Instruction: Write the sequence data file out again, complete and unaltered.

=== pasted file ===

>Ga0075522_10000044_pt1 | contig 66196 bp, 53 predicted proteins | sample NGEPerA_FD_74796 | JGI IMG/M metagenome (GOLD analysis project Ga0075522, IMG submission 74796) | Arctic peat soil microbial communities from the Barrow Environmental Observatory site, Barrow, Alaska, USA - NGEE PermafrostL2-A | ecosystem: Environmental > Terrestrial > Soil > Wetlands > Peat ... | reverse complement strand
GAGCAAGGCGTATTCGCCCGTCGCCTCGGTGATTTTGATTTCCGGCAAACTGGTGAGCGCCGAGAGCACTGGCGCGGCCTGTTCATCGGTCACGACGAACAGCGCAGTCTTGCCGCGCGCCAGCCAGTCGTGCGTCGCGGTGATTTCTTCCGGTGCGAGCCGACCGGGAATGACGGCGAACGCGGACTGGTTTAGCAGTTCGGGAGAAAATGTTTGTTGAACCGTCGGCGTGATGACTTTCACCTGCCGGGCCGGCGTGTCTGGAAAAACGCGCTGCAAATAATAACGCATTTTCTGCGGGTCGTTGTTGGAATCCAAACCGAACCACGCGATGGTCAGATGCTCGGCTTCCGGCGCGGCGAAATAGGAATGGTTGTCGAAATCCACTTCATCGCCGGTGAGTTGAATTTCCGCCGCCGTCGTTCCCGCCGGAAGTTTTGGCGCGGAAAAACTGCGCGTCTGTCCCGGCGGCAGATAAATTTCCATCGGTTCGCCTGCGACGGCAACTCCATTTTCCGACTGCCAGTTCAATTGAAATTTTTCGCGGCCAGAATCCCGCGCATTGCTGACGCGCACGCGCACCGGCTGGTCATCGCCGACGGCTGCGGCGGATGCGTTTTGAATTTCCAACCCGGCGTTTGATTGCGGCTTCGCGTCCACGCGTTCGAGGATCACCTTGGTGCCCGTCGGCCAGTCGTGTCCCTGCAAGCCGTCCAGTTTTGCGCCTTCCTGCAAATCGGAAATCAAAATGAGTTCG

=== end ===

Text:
>Ga0075522_10000044_pt1 | contig 66196 bp, 53 predicted proteins | sample NGEPerA_FD_74796 | JGI IMG/M metagenome (GOLD analysis project Ga0075522, IMG submission 74796) | Arctic peat soil microbial communities from the Barrow Environmental Observatory site, Barrow, Alaska, USA - NGEE PermafrostL2-A | ecosystem: Environmental > Terrestrial > Soil > Wetlands > Peat ... | reverse complement strand
GAGCAAGGCGTATTCGCCCGTCGCCTCGGTGATTTTGATTTCCGGCAAACTGGTGAGCGCCGAGAGCACTGGCGCGGCCTGTTCATCGGTCACGACGAACAGCGCAGTCTTGCCGCGCGCCAGCCAGTCGTGCGTCGCGGTGATTTCTTCCGGTGCGAGCCGACCGGGAATGACGGCGAACGCGGACTGGTTTAGCAGTTCGGGAGAAAATGTTTGTTGAACCGTCGGCGTGATGACTTTCACCTGCCGGGCCGGCGTGTCTGGAAAAACGCGCTGCAAATAATAACGCATTTTCTGCGGGTCGTTGTTGGAATCCAAACCGAACCACGCGATGGTCAGATGCTCGGCTTCCGGCGCGGCGAAATAGGAATGGTTGTCGAAATCCACTTCATCGCCGGTGAGTTGAATTTCCGCCGCCGTCGTTCCCGCCGGAAGTTTTGGCGCGGAAAAACTGCGCGTCTGTCCCGGCGGCAGATAAATTTCCATCGGTTCGCCTGCGACGGCAACTCCATTTTCCGACTGCCAGTTCAATTGAAATTTTTCGCGGCCAGAATCCCGCGCATTGCTGACGCGCACGCGCACCGGCTGGTCATCGCCGACGGCTGCGGCGGATGCGTTTTGAATTTCCAACCCGGCGTTTGATTGCGGCTTCGCGTCCACGCGTTCGAGGATCACCTTGGTGCCCGTCGGCCAGTCGTGTCCCTGCAAGCCGTCCAGTTTTGCGCCTTCCTGCAAATCGGAAATCAAAATGAGTTCG